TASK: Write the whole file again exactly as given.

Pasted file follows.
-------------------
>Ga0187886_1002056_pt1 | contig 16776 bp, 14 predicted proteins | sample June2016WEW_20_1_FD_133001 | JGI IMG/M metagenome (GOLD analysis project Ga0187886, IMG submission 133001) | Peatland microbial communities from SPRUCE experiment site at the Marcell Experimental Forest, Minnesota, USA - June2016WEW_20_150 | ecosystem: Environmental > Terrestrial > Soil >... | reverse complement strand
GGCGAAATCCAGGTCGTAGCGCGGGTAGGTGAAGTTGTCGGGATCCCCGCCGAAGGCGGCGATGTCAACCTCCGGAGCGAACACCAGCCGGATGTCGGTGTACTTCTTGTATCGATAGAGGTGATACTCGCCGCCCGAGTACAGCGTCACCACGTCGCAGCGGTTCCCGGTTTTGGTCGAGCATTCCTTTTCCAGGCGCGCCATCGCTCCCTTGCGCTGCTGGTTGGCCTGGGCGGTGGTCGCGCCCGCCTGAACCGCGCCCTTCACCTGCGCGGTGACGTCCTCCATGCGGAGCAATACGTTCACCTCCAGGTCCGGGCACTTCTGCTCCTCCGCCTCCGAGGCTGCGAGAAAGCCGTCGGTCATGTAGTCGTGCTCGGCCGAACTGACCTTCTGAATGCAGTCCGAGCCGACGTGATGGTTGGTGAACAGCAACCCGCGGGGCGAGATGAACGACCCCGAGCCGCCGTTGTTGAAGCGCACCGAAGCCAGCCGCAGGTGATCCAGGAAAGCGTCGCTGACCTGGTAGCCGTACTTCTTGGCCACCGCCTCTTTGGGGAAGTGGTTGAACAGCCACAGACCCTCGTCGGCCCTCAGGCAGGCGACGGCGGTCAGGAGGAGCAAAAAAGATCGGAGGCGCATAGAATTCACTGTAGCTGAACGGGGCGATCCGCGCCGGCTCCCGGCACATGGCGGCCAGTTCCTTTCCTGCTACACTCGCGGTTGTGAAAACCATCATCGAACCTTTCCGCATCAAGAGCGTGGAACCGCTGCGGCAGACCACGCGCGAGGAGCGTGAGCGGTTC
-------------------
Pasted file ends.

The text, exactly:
>Ga0187886_1002056_pt1 | contig 16776 bp, 14 predicted proteins | sample June2016WEW_20_1_FD_133001 | JGI IMG/M metagenome (GOLD analysis project Ga0187886, IMG submission 133001) | Peatland microbial communities from SPRUCE experiment site at the Marcell Experimental Forest, Minnesota, USA - June2016WEW_20_150 | ecosystem: Environmental > Terrestrial > Soil >... | reverse complement strand
GGCGAAATCCAGGTCGTAGCGCGGGTAGGTGAAGTTGTCGGGATCCCCGCCGAAGGCGGCGATGTCAACCTCCGGAGCGAACACCAGCCGGATGTCGGTGTACTTCTTGTATCGATAGAGGTGATACTCGCCGCCCGAGTACAGCGTCACCACGTCGCAGCGGTTCCCGGTTTTGGTCGAGCATTCCTTTTCCAGGCGCGCCATCGCTCCCTTGCGCTGCTGGTTGGCCTGGGCGGTGGTCGCGCCCGCCTGAACCGCGCCCTTCACCTGCGCGGTGACGTCCTCCATGCGGAGCAATACGTTCACCTCCAGGTCCGGGCACTTCTGCTCCTCCGCCTCCGAGGCTGCGAGAAAGCCGTCGGTCATGTAGTCGTGCTCGGCCGAACTGACCTTCTGAATGCAGTCCGAGCCGACGTGATGGTTGGTGAACAGCAACCCGCGGGGCGAGATGAACGACCCCGAGCCGCCGTTGTTGAAGCGCACCGAAGCCAGCCGCAGGTGATCCAGGAAAGCGTCGCTGACCTGGTAGCCGTACTTCTTGGCCACCGCCTCTTTGGGGAAGTGGTTGAACAGCCACAGACCCTCGTCGGCCCTCAGGCAGGCGACGGCGGTCAGGAGGAGCAAAAAAGATCGGAGGCGCATAGAATTCACTGTAGCTGAACGGGGCGATCCGCGCCGGCTCCCGGCACATGGCGGCCAGTTCCTTTCCTGCTACACTCGCGGTTGTGAAAACCATCATCGAACCTTTCCGCATCAAGAGCGTGGAACCGCTGCGGCAGACCACGCGCGAGGAGCGTGAGCGGTTC